Ann-Margret movies: From sex kitten to two-time Oscar nominee. Ann-Margret: 'Carnal Knowledge' and 'Tommy' proved that 'sex symbol' was a remarkable actress Ann-Margret, the '60s star who went from sex kitten to respected actress and two-time Oscar nominee, is Turner Classic Movies' star today, Aug. 13, '15. As part of its “Summer Under the Stars” series, TCM is showing this evening the movies that earned Ann-Margret her Academy Award nods: Mike Nichols' Carnal Knowledge (1971) and Ken Russell's Tommy (1975). Written by Jules Feiffer, and starring Jack Nicholson and Art Garfunkel, the downbeat – some have found it misogynistic; others have praised it for presenting American men as chauvinistic pigs – Carnal Knowledge is one of the precursors of “adult Hollywood moviemaking,” a rare species that, propelled by the success of disparate arthouse fare such as Vilgot Sjöman's I Am Curious (Yellow) and Costa-Gavras' Z, briefly flourished from
See full article at Alt Film Guide »

Oscar-Nominated Film Series: Bergman's Final, Disturbing Masterwork About Religion, Power and Child Abuse

'Fanny and Alexander' movie: Ingmar Bergman classic with Bertil Guve as Alexander Ekdahl 'Fanny and Alexander' movie review: Last Ingmar Bergman 'filmic film' Why Ingmar Bergman's Fanny and Alexander / Fanny och Alexander bears its appellation is a mystery – one of many in the director's final 'filmic film' – since the first titular character, Fanny (Pernilla Allwin) is at best a third- or fourth-level supporting character. In fact, in the three-hour theatrical version she is not even mentioned by name for nearly an hour into the film. Fanny and Alexander should have been called "Alexander and Fanny," or simply "Alexander," since it most closely follows two years – from 1907 to 1909 – in the life of young, handsome, brown-haired Alexander Ekdahl (Bertil Guve), the original "boy who sees dead people." Better yet, it should have been called "The Ekdahls," for that whole family is central to the film, especially Fanny and Alexander's beautiful blonde mother Emilie,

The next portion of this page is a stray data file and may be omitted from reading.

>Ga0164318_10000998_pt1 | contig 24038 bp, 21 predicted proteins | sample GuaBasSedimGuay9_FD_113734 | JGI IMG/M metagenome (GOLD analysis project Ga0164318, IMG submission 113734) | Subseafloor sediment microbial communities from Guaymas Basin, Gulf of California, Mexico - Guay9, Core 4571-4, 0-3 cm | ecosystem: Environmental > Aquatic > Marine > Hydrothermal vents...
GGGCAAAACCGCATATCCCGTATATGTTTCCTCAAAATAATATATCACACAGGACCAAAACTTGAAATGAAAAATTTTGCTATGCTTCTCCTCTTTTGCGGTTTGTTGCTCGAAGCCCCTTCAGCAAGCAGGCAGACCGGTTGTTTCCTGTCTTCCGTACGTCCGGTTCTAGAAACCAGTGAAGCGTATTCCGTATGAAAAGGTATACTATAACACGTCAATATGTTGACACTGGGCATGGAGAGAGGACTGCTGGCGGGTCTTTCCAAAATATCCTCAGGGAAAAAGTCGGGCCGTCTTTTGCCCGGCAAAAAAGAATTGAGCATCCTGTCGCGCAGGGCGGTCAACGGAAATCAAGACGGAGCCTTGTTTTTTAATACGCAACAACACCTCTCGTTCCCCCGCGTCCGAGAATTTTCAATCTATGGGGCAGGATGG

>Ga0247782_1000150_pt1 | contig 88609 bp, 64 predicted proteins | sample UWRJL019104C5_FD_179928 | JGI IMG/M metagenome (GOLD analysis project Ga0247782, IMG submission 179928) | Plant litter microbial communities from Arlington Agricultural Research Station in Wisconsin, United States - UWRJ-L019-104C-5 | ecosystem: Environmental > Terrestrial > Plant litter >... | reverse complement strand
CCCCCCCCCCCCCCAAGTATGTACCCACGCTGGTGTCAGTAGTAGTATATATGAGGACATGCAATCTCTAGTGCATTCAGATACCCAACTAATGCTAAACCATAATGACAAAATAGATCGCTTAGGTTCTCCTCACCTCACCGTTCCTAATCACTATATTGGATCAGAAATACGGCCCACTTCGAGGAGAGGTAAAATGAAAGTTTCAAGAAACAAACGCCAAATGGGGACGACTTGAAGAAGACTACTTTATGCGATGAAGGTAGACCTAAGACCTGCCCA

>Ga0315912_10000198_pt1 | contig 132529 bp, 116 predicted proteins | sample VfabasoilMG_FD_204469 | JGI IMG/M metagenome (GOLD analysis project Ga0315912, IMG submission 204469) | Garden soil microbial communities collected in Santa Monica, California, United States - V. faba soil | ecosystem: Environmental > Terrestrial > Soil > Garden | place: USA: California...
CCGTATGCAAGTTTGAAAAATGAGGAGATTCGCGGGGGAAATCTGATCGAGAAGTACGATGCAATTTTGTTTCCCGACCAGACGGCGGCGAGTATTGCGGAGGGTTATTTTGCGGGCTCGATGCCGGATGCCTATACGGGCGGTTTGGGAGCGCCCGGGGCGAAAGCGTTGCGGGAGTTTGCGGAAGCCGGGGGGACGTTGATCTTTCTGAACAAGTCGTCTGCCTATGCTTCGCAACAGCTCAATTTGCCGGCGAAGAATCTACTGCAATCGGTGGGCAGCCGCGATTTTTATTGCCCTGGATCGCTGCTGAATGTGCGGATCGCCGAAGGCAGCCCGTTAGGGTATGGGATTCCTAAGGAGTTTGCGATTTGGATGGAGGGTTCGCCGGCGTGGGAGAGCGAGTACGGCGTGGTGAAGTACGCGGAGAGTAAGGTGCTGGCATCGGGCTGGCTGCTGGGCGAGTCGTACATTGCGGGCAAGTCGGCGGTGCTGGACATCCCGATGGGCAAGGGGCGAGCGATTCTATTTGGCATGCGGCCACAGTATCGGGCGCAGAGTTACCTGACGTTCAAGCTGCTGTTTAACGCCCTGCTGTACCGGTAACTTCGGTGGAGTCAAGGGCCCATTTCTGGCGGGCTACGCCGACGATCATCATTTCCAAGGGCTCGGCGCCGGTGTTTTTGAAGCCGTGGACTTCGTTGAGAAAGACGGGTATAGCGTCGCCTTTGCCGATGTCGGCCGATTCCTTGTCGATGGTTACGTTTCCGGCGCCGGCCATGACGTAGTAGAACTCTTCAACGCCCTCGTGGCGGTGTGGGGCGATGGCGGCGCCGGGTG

See full article at Alt Film Guide »

The Definitive Religious Movies: 20-11

We move into the top 20 now, where the films become incredibly spiritual. One major component seen in many of these religious films: the overtones meant to instill a sense of mystery and wonder. You see it in films set in both sweeping landscapes and intimate settings. Whether or not any of the films on this list are condoning the acceptance or rejection of faith and religion is almost beside the point. The real point is that it is so influential on our culture that movies will always be made about it.

courtesy of lassothemovies.com

20. Babette’s Feast (1987)

Directed by Gabriel Axel

The 1987 Best Foreign Language Film Oscar winner (beating Au Revoir Les Enfants), Babette’s Feast is the story of two devout Christian sisters whose father – the leader of a small Christian sect in Denmark – has died. Unfortunately, Martine (Birgitte Federspiel) and Philippa (Bodjil Kjer) find they have no way to gain new members,
See full article at SoundOnSight »

Barney Rosset, 1922 - 2012

  • MUBI
From John Gall, art director for Vintage and Anchor Books, comes word that legendary publisher and film distributor Barney Rosset has passed away at the age of 89. Gall points us to a lively profile by Louisa Thomas that ran in Newsweek in late 2008: "Rosset's publishing house, Grove Press, was a tiny company operating out of the ground floor of Rosset's brownstone when it published an obscure play called Waiting for Godot in 1954. By the time Beckett had won the Nobel Prize in 1969, Grove had become a force that challenged and changed literature and American culture in deep and lasting ways. Its impact is still evident — from the Che Guevara posters adorning college dorms to the canonical status of the house's once controversial authors. Rosset is less well known — but late in his life he is achieving some wider recognition. Last month, a black-tie crowd gave Rosset a standing ovation
See full article at MUBI »

Point Blank – review

From opening chase to brilliant climax, Fred Cavayé's gripping follow-up to Pour elle is well worth travelling for

One of Time Out's movie critics, David Jenkins, began a piece last week by asking: "How far would you travel to see a film?" In his case, the answer was a day trip to Lille to see The Tree of Life, Terrence Malick's Palme d'Or winner. Owing to some dispute over distribution rights, it wasn't being shown in Britain, and the Calais multiplex was only screening a French-dubbed version. Fortunately, the rights problem has been resolved and the picture opens here on 8 July.